Visiting Bath Abbey in April this year I chanced on this curious memorial on the east wall of the south transept.
Close inspection revealed the name of one Elizabeth Benet (sic), widow of William Bathurst Pye Benet (died May 4th 1806), who herself died at the age of 80 in 1826. Could Jane Austen, who lived in Bath between 1801 and 1805 (not to mention visits there in the 1790s), have met this real-life Elizabeth Bennet, clearly a grande dame in Bath society?
The spelling, by the way, need not detain us too long. The present day Bennett Street in Bath appears with the literary heroine’s spelling on an 1803 map while Bennett, in its various guises, is only a contraction of the name Benedict popular from medieval times.
Pride and Prejudice was first published exactly two hundred years ago, in January 1813, though it was originally composed in the late 1790s as First Impressions; the early title was abandoned as another novel with the same title had since been published. Apparently Austen borrowed her new title from Fanny Burney’s Cecilia, but we may suspect that it was also chosen because it shared a pattern with her earlier published novel Sense and Sensibility. (Do keep up!)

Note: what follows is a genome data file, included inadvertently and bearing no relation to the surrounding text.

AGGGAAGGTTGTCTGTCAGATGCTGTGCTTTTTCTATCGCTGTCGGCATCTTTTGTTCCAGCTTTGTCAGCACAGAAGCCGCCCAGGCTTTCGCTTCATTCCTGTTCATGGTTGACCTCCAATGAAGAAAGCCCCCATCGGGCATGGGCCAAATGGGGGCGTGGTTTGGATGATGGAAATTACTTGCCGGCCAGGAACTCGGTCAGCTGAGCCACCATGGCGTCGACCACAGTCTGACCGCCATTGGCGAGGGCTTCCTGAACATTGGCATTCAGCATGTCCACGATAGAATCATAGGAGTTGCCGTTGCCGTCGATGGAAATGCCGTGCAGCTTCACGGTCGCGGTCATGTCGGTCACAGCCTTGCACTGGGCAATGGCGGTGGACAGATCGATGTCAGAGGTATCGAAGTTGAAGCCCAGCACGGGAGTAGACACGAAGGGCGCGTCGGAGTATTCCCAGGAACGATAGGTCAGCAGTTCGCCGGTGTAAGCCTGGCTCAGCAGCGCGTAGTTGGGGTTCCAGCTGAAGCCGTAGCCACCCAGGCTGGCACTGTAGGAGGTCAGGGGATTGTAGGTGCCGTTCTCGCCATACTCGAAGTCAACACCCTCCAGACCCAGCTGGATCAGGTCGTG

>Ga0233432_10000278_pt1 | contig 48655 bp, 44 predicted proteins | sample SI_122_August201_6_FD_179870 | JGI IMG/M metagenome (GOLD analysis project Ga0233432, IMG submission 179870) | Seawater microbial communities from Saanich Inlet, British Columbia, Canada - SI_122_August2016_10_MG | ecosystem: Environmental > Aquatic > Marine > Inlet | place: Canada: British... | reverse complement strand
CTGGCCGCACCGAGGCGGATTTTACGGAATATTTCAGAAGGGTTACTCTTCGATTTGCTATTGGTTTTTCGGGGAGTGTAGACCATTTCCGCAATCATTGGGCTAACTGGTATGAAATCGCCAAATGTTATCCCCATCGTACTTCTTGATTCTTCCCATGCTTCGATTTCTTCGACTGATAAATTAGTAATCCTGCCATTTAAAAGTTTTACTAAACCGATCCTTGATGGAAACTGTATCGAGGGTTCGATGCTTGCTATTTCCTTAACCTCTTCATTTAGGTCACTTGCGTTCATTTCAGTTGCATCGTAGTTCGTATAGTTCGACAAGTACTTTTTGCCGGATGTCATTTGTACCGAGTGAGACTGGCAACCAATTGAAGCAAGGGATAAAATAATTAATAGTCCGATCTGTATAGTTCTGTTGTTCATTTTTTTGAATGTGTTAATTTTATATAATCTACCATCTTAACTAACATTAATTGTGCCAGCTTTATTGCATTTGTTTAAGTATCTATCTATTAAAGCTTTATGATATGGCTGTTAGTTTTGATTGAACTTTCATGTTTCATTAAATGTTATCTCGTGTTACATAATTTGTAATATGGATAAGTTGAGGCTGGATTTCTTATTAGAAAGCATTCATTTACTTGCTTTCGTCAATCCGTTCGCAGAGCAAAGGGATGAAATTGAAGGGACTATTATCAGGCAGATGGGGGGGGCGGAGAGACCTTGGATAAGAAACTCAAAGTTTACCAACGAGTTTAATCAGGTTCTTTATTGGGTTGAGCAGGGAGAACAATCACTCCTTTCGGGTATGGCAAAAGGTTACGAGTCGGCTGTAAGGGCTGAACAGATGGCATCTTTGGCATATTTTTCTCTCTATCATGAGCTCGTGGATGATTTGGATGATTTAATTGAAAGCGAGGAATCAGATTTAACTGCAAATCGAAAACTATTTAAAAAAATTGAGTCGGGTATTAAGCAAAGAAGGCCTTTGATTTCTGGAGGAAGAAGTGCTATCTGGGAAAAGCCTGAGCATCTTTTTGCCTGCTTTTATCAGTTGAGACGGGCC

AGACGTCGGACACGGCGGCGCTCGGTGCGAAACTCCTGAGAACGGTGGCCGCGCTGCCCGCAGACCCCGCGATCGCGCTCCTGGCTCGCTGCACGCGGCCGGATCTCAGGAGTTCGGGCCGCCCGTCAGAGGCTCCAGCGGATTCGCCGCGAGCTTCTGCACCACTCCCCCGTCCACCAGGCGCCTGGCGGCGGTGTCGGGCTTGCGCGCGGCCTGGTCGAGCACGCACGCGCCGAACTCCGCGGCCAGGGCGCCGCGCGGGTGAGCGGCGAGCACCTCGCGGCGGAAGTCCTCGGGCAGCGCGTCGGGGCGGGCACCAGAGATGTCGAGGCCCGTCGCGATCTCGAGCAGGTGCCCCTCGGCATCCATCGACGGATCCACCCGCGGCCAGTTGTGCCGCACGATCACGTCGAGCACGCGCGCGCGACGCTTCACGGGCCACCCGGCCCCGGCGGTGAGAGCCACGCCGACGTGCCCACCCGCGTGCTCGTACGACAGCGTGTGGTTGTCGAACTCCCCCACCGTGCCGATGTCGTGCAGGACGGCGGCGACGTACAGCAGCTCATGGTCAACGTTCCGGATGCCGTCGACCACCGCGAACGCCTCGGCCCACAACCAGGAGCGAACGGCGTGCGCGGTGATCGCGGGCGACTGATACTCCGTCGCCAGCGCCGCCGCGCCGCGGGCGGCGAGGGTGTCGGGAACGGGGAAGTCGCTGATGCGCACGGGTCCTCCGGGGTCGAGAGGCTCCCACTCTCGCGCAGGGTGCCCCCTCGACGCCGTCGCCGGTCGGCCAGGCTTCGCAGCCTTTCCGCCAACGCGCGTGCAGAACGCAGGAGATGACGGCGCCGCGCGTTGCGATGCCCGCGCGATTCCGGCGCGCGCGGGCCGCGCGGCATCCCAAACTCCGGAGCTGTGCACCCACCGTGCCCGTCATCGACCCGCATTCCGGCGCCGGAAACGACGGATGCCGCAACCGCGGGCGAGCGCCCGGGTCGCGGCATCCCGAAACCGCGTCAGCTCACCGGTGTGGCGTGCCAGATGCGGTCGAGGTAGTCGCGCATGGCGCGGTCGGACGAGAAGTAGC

Convoluted though Pride and Prejudice‘s history may be, Elizabeth Bennet herself has since found a place in the shortlist of the world’s most famous literary heroines. It would be intriguing to think that maybe Austen, consciously or not, borrowed William Benet’s wife’s name for her creation.